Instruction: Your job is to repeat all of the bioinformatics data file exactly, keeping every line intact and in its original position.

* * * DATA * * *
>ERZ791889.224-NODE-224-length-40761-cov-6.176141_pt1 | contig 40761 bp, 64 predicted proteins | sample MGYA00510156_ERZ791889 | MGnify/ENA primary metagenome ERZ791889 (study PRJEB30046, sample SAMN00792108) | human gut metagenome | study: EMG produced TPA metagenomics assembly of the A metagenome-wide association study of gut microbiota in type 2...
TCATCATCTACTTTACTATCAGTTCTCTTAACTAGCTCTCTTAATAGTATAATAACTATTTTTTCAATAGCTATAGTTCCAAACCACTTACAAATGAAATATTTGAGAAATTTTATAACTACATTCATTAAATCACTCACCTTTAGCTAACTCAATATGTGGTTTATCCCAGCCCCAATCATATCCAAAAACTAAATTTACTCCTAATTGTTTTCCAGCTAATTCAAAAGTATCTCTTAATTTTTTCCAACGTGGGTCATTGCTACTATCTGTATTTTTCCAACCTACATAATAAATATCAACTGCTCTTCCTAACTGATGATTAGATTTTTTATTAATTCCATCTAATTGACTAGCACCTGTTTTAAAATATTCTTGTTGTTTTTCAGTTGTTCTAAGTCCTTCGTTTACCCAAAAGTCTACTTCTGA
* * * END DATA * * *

>ERZ791889.224-NODE-224-length-40761-cov-6.176141_pt1 | contig 40761 bp, 64 predicted proteins | sample MGYA00510156_ERZ791889 | MGnify/ENA primary metagenome ERZ791889 (study PRJEB30046, sample SAMN00792108) | human gut metagenome | study: EMG produced TPA metagenomics assembly of the A metagenome-wide association study of gut microbiota in type 2...
TCATCATCTACTTTACTATCAGTTCTCTTAACTAGCTCTCTTAATAGTATAATAACTATTTTTTCAATAGCTATAGTTCCAAACCACTTACAAATGAAATATTTGAGAAATTTTATAACTACATTCATTAAATCACTCACCTTTAGCTAACTCAATATGTGGTTTATCCCAGCCCCAATCATATCCAAAAACTAAATTTACTCCTAATTGTTTTCCAGCTAATTCAAAAGTATCTCTTAATTTTTTCCAACGTGGGTCATTGCTACTATCTGTATTTTTCCAACCTACATAATAAATATCAACTGCTCTTCCTAACTGATGATTAGATTTTTTATTAATTCCATCTAATTGACTAGCACCTGTTTTAAAATATTCTTGTTGTTTTTCAGTTGTTCTAAGTCCTTCGTTTACCCAAAAGTCTACTTCTGA